Retroactive Sex Offender Registration Requirements Unconstitutional, declares OK Supreme Court

The Oklahoma Supreme Court announced this week in the case of Starkey v. Oklahoma Department of Corrections that retroactive registration requirements for sex offenders is unconstitutional as a violation of the Oklahoma Constitution’s ex post facto clause. This landmark decision will affect the future of thousands of individuals who were forced to extend their registration as sex offenders.

UPDATE: As of June 28, 2013, the Department of Corrections website states the following announcement, “On June 25, 2013, the Oklahoma Supreme Court entered an Order in Starkey v. The Oklahoma Department of Corrections and Justin Jones as Director, Case No. 109,556. In accordance with the Starkey decision, the Oklahoma Department of Corrections is diligently reviewing all registrants on the Oklahoma Sex Offender Registry and will be removing offenders that are determined to be subject to the opinion. A Court Order will not be required for removal of offenders that are subject to the holding in the Starkey case. Please allow a reasonable time for this review as there are currently more than 7,000 offenders on the Oklahoma Sex Offender Registry and each one must be reviewed individually.”

 

James Starkey is a registered sex offender in Oklahoma, who challenged the legality of the retroactive nature of the registration requirements, when applied to individuals who were placed on the registry before November 1, 2007. Mr. Starkey, like so many other registrants in Oklahoma, was forced to extend his time for registration following the Oklahoma Legislature’s 2007 amendment to Oklahoma Sex Offender Registration laws, which created a three-tiered level assessment system conducted by the Department of Corrections (DOC). These level assessments, conducted without advance notice to the registrant, placed individuals within a level one, two, or level three category to determine the length of time the individual was required to register as a sex offender. As the Supreme Court found in Starkey, these determinations were based solely on the crime on which the individual was convicted, and provided for no appeal relief. In 2009, the Legislature again amended the law so that once the level assessment committee had raised an individual’s risk assessment, that person’s risk level could never be lowered, not even by court order.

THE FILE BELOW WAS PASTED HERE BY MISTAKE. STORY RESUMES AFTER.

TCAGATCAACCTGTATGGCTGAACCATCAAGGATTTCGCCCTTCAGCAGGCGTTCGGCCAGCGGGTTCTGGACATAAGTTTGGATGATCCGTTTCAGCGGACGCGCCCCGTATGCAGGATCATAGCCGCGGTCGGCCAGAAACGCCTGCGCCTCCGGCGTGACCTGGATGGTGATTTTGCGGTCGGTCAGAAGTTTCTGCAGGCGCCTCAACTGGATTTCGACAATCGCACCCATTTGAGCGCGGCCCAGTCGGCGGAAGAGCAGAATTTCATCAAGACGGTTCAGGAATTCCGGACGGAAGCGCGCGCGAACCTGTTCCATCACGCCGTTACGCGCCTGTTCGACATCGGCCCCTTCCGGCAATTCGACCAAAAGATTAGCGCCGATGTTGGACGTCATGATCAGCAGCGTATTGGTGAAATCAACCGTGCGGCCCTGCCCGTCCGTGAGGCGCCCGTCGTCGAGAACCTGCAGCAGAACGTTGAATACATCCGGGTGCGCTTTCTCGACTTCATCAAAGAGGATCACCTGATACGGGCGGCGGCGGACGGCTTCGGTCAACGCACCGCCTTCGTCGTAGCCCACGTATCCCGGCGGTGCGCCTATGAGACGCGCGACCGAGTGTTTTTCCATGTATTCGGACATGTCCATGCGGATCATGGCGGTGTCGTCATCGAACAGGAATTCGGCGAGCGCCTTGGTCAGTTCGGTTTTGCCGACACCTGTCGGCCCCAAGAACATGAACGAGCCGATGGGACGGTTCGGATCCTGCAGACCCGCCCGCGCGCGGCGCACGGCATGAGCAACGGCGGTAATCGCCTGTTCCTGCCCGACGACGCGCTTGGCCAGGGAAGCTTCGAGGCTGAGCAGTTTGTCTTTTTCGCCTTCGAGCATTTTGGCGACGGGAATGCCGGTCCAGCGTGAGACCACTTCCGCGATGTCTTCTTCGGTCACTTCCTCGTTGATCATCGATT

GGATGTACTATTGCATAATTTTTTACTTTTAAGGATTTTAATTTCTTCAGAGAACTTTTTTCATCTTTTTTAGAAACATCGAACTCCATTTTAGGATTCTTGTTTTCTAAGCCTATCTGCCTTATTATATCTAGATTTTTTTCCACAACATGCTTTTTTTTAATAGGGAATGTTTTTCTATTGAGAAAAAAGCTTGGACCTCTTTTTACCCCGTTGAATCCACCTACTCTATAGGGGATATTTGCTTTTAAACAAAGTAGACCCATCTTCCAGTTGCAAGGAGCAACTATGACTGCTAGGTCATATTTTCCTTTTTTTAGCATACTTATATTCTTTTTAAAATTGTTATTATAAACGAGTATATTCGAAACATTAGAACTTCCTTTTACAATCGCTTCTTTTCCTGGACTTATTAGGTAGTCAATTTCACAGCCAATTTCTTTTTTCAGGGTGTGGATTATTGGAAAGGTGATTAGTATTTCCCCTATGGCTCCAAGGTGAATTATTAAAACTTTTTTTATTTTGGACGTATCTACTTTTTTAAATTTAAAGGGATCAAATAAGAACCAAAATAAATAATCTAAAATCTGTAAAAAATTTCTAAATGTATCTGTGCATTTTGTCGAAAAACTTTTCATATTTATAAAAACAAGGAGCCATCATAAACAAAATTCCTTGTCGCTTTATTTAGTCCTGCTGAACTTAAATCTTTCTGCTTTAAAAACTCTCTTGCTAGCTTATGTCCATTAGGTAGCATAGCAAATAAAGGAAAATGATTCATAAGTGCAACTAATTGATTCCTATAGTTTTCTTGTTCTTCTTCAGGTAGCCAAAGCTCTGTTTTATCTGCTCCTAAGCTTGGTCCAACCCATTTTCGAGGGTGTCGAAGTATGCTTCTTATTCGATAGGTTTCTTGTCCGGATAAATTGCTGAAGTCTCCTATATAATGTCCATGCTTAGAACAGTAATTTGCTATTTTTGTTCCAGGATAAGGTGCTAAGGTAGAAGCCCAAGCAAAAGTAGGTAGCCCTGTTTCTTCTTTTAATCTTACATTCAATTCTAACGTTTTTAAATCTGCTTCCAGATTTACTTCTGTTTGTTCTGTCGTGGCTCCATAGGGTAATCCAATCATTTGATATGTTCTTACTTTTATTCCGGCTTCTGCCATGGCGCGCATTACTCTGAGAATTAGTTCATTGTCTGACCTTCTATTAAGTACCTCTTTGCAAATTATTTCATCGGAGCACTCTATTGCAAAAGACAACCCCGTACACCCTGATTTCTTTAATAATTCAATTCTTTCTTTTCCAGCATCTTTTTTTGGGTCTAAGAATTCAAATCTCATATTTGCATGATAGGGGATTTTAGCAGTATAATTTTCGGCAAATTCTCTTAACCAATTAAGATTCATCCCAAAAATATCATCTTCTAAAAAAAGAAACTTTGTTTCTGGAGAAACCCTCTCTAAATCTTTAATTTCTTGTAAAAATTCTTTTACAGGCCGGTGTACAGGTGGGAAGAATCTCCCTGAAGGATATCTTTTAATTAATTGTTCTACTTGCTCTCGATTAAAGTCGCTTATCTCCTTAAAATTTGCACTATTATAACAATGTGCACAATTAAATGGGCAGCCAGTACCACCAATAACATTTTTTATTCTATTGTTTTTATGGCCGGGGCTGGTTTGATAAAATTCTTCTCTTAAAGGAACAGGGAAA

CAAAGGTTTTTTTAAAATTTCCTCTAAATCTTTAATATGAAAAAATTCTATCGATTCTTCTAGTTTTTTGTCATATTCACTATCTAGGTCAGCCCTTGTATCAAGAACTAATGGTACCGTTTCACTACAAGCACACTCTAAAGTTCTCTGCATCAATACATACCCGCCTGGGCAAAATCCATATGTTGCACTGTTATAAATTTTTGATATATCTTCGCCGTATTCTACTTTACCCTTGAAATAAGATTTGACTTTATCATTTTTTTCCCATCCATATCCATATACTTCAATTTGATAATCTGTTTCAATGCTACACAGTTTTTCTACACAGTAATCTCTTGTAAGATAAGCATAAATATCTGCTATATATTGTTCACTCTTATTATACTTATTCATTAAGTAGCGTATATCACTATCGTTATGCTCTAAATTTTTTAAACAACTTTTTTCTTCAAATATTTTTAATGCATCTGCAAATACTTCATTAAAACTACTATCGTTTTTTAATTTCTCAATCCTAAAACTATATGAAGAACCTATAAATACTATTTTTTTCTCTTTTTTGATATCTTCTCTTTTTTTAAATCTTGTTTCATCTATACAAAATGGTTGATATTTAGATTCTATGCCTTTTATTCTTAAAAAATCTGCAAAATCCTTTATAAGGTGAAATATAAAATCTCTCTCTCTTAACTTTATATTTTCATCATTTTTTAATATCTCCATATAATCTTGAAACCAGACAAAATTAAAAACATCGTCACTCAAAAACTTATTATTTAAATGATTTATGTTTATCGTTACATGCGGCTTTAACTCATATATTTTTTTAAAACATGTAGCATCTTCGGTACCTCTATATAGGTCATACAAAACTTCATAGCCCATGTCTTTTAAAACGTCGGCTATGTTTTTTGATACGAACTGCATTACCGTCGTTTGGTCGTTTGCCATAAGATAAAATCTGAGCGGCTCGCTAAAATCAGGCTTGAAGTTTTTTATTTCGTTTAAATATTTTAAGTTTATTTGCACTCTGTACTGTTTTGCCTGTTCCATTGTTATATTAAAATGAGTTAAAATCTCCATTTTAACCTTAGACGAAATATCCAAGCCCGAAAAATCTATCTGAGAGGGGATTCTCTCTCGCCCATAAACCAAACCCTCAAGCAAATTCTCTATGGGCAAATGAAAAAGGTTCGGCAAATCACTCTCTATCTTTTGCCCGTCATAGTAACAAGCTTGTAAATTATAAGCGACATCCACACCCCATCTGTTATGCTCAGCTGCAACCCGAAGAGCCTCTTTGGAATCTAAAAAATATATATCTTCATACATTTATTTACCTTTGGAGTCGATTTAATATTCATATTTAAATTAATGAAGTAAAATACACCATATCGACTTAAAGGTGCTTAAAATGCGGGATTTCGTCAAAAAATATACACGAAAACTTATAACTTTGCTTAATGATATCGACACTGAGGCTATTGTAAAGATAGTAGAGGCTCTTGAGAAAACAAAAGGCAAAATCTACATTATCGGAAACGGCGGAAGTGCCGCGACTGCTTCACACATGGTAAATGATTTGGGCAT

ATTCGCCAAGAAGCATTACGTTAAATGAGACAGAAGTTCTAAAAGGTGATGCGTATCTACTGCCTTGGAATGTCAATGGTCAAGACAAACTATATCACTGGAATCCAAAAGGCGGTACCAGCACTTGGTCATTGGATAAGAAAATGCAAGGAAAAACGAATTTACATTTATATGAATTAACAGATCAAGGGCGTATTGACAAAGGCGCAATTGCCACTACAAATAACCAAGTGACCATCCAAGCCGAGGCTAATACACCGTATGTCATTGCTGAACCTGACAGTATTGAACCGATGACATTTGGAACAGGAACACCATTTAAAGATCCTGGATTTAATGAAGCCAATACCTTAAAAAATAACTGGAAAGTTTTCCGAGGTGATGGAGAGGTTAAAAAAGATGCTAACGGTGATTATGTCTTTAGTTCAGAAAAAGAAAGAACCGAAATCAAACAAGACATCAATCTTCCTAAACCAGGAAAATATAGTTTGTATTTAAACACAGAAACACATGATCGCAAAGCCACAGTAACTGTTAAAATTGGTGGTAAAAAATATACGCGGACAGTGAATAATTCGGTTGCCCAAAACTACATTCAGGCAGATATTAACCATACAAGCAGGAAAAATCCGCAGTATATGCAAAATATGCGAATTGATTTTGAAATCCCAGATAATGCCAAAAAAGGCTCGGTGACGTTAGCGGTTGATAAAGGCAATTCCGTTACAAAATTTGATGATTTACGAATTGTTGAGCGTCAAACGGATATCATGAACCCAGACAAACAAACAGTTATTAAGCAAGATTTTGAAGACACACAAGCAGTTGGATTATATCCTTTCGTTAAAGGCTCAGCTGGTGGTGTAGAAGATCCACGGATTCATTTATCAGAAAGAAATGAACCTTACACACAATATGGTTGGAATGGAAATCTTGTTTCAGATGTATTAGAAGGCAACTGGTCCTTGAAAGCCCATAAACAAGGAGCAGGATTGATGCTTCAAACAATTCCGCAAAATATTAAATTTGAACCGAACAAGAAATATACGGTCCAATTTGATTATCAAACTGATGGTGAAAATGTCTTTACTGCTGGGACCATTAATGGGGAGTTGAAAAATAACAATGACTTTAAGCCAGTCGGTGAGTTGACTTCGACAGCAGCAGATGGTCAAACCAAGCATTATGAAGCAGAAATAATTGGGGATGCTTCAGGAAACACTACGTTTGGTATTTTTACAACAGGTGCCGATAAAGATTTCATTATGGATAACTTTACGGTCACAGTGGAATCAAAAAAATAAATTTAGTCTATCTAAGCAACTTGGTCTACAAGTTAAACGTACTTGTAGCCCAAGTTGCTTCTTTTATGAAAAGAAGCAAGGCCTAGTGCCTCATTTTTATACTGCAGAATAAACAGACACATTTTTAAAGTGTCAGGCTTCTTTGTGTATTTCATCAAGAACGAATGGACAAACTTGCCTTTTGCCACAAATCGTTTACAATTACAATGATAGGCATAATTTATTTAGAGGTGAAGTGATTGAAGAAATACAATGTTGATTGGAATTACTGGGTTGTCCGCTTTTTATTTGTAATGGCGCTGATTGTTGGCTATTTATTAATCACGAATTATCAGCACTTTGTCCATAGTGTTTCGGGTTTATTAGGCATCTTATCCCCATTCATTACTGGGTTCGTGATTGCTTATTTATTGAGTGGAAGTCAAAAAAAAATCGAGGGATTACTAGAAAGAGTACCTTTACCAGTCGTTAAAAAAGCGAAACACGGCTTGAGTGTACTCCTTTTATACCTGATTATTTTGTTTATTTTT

M.K. Bailey attorneys have been at the forefront of the sex offender registration battle, and successfully argued and petitioned removals off the registry for individuals living in each of the 77 counties in Oklahoma. The Oklahoma Supreme Court’s decision not only acknowledges the excessive tactics taken by the DOC, but also re-affirms that all Oklahomans are human beings, and should be treated as such.

In declaring unconstitutional the retroactive extension of registration for individuals convicted before November 1, 2007, the Oklahoma Supreme Court’s decision recognized the shame, banishment, and humiliation that extended registration periods exact on registrants. However, individuals are and will still be subjected to their current registration status until the Department of Corrections has “diligently reviewed” all 7,000 registrants and determines who is eligible for immediate removal. BUT, although the DOC will not “require” a court order for the registry, individuals who may be eligible may still petition for removal from the registry before the DOC makes its 7,000 individual determinations. Unlike many with unfounded claims, the criminal defense attorneys at M.K. Bailey Law Offices actually do have years of experience in sex offender laws and petitions for sex offender registration removal. When your freedom is at stake, do not accept second best; only qualified experience will do.

If you have any questions about the Oklahoma Sex Offender Registry or the Oklahoma Supreme Court’s ruling in Starkey v. Oklahoma Department of Corrections, call our offices at 405-607-1177 to set up a free consultation.

For a complete record of the Starkey v. Oklahoma Department of Correction decision by the Oklahoma Supreme Court, click here.